Having identified factors that can contribute to tendinitis-related tendinopathy and who is most at risk of developing the condition, let’s turn our attention to tendonitis. Also referred to as tendonitis-related tendinopathy, this condition is similar to tendinitis-related tendinopathy in that they can both trigger severe pain. And this has a lot to do with the micro-tears on the affected tendon. While tendonitis might not cause inflammation, the pain does become more intense with movement
Tendonitis-related tendinopathy arises from repetitive strain injuries. However, it usually results from a direct injury to the affected tendon, which can stem from a slip and fall, car accident, or any other kind of sudden blow to the body. Aside from the quicker onset of pain symptoms and the absence of inflammation, tendonitis-related tendinopathy is not too dissimilar from tendinitis-related tendinopathy. As such, the approach to treating or preventing either condition is nearly identical.
How to Prevent Tendonitis
Whether you have an occupation that requires repetitive movement, play sports, or have a chronic disease that causes inflammation of the tendons, there are things that you can do to minimize your chances of developing tendonitis or tendinitis-related tendinopathy. And it all comes down to taking a few steps to help keep your body and joints limber. That said, here are a few tips to help you get started:
The human body has an uncanny way of letting you know when something is wrong. That said, if you’re experiencing pain while performing any activity, it would be a good idea to take a break. In doing so, you not only allow your body to recover but also any tendon that might be contributing to your pain symptoms.
Along with keeping your muscles limber, stretching can go a long way toward fending off joint problems. Beyond that, it can help improve the range of motion in your joints.
Performing weight-bearing exercises is yet another way to keep your joints, muscles, and tendons strong and healthy. Beyond that, doing so ensures that they can withstand the stress being put on them as you go about your day-to-day life. To get the most out of these exercises, consider doing some light stretching afterward.
One of the most common forms of tendinitis-related tendinopathy among those who work in an office environment is carpal tunnel syndrome. And you can avoid it by improving your posture while sitting at your desk. Additionally, it is a good idea to make use of an ergonomic keyboard, chair, and desk whenever possible. According to a study published by Princeton University Health Services, well-designed ergonomic products can help take a lot of stress off of your tendons and joints.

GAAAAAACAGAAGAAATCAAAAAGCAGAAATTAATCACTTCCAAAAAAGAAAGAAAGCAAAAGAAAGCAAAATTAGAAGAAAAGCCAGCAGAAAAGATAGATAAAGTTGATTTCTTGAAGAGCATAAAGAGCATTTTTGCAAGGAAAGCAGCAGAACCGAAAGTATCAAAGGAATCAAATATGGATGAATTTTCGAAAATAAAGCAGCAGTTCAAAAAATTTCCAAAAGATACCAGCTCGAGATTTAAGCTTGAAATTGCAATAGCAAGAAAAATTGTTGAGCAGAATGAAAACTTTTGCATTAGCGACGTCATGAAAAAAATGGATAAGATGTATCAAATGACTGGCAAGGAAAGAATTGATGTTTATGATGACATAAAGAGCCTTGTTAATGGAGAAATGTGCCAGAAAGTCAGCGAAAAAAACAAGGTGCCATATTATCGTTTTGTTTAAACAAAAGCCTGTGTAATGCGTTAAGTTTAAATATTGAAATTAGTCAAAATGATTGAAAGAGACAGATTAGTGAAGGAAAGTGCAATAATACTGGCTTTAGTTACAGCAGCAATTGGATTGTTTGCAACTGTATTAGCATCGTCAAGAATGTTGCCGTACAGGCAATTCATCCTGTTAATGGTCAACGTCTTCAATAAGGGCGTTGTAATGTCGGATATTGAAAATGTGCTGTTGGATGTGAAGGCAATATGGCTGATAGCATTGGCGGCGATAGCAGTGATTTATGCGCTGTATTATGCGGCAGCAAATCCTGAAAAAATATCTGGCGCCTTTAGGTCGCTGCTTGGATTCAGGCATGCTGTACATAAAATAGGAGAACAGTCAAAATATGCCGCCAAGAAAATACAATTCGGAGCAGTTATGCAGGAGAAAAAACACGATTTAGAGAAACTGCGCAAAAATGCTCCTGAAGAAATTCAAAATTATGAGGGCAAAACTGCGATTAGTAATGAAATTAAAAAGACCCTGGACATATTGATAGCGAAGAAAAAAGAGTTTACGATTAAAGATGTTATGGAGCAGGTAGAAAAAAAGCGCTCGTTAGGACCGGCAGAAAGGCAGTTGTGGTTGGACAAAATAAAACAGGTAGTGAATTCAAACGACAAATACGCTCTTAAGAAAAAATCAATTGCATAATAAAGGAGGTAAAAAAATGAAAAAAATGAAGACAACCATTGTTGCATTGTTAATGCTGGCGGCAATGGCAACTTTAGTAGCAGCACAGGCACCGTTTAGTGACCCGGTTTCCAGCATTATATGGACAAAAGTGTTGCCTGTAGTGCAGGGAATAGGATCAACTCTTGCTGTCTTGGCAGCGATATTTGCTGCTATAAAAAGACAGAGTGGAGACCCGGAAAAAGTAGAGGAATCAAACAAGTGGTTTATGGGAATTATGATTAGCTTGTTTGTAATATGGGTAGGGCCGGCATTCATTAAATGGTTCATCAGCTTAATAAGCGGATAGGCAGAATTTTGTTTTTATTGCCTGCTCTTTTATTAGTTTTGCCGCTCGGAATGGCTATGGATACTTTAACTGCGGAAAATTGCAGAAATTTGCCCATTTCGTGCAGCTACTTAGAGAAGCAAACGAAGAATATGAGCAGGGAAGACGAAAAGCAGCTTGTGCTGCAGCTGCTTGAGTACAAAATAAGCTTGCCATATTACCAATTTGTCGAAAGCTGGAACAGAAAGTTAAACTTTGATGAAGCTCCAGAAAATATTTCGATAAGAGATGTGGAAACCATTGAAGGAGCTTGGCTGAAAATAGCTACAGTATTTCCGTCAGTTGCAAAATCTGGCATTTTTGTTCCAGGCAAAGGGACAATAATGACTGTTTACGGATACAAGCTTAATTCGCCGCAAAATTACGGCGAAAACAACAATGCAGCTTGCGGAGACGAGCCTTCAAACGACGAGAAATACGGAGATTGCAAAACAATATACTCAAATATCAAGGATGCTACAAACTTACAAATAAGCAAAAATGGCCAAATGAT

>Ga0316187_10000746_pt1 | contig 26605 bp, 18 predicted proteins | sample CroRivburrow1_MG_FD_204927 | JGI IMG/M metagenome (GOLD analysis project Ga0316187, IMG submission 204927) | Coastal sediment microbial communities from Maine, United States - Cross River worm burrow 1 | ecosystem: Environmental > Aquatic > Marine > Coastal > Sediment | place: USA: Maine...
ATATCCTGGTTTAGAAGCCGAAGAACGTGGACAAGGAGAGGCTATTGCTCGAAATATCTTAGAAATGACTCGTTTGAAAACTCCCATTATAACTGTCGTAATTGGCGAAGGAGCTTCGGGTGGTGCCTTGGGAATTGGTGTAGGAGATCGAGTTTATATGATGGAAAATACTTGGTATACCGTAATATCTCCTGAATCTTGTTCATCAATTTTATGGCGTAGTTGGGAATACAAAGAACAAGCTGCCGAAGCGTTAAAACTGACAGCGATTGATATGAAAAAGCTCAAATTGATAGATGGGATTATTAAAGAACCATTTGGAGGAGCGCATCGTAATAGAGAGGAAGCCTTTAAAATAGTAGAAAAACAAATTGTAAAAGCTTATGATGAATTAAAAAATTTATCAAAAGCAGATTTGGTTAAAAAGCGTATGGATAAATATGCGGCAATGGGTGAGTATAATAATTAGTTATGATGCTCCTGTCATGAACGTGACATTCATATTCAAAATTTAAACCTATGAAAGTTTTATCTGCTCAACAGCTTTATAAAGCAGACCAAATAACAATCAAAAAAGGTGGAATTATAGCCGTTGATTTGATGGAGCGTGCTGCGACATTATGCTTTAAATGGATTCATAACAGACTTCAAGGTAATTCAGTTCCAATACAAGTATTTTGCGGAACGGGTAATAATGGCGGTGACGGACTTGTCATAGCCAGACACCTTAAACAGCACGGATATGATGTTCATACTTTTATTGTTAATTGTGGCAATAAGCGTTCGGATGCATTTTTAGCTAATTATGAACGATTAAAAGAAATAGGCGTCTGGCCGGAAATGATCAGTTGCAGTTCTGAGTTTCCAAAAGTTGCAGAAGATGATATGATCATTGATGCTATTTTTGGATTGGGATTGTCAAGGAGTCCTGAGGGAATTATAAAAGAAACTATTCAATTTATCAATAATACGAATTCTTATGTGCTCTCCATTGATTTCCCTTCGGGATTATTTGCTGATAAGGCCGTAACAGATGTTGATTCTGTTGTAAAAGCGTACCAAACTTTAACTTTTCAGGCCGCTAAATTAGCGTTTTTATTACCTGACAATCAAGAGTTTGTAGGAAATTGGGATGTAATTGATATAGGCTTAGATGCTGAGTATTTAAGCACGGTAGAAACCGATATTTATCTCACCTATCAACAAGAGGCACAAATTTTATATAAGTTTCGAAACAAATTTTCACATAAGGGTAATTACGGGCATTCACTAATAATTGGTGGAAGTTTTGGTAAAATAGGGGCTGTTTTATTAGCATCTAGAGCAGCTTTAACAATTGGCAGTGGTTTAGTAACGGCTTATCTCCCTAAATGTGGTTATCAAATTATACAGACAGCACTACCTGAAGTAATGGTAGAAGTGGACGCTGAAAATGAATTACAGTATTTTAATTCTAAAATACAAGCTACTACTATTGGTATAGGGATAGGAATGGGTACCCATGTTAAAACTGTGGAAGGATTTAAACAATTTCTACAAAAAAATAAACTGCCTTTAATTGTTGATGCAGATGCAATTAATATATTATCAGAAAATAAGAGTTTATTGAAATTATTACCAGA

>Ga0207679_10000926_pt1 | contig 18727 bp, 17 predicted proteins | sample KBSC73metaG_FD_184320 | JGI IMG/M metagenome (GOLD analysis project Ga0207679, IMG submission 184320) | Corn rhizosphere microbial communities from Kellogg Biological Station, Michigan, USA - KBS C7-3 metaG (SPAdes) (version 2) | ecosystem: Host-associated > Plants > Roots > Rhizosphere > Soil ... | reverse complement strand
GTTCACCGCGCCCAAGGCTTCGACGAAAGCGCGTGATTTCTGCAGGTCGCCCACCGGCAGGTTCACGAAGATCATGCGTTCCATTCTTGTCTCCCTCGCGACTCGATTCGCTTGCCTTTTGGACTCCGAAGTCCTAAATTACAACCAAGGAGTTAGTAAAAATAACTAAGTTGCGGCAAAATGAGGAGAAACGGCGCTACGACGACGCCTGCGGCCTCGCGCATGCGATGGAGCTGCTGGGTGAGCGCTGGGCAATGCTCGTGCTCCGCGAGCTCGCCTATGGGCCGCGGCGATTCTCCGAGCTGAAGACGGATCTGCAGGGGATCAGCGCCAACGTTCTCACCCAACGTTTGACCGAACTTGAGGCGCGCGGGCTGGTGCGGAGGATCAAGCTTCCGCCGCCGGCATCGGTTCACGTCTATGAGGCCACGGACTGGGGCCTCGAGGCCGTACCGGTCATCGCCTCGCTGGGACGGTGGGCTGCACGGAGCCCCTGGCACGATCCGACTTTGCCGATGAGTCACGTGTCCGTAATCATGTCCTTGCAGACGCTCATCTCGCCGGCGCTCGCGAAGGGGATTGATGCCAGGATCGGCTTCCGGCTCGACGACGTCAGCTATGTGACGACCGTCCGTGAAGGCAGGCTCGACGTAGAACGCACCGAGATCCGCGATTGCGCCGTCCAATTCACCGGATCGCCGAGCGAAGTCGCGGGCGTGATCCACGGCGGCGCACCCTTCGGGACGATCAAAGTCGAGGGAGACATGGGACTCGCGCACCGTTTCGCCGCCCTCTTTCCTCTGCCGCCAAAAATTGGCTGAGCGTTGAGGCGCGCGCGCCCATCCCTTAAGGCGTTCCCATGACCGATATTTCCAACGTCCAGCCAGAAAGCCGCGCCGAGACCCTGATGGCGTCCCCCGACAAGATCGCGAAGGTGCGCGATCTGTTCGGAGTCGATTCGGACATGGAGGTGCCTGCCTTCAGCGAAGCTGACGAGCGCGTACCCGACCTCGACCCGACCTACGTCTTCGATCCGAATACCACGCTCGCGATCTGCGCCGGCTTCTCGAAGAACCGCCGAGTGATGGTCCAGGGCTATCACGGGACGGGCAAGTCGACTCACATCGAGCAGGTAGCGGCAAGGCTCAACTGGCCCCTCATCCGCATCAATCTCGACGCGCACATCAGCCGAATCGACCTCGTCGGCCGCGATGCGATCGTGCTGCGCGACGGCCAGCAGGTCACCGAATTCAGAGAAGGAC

In most cases, you can relieve the sore feeling of tendinitis-related tendinopathy and tendonitis-related tendinopathy with a variety of at-home treatments.
- Resting the affected area
- Physical therapy
- Taking herbal supplements, such as turmeric
- Applying a cold compress or ice packs
When Should You Seek a Doctor’s Advice?
Generally speaking, you should start seeing relief from your symptoms within a few weeks after home treatment. Having said that, if your symptoms persist beyond this point or become worse, you should seek help from a physician.
If natural remedies do not resolve your issue
Some of the more common physician-prescribed treatments used to address tendinitis-related tendinopathy or tendonitis-related tendinopathy if your natural remedies do not provide relief might include:
This type of therapy can provide short-term relief from tendinitis-related tendinopathy and tendonitis-related tendinopathy. However, there is a caveat; overuse of corticosteroid injections can further weaken an already damaged tendon and increase the chances of it rupturing.
This approach to treatment involves using prescription-based topical anti-inflammatory creams, such as Voltaren, for example, and ultrasound to treat tendinitis-related tendinopathy or tendonitis-related tendinopathy. The sound waves from an ultrasound machine allow topical anti-inflammatory creams to deeply penetrate the skin and connective tissue, which helps relieve pain and inflammation that much faster.
In severe cases, some physicians will recommend surgery to correct tendinitis-related tendinopathy or tendonitis-related tendinopathy, especially if either condition is causing mobility problems. A doctor might advise surgery if the affected tendon has already ruptured.
All in all, tendinitis-related tendinopathy or tendonitis-related tendinopathy can both cause pain and mobility problems. Fortunately, there is a wide range of treatments available to those who are struggling with either condition.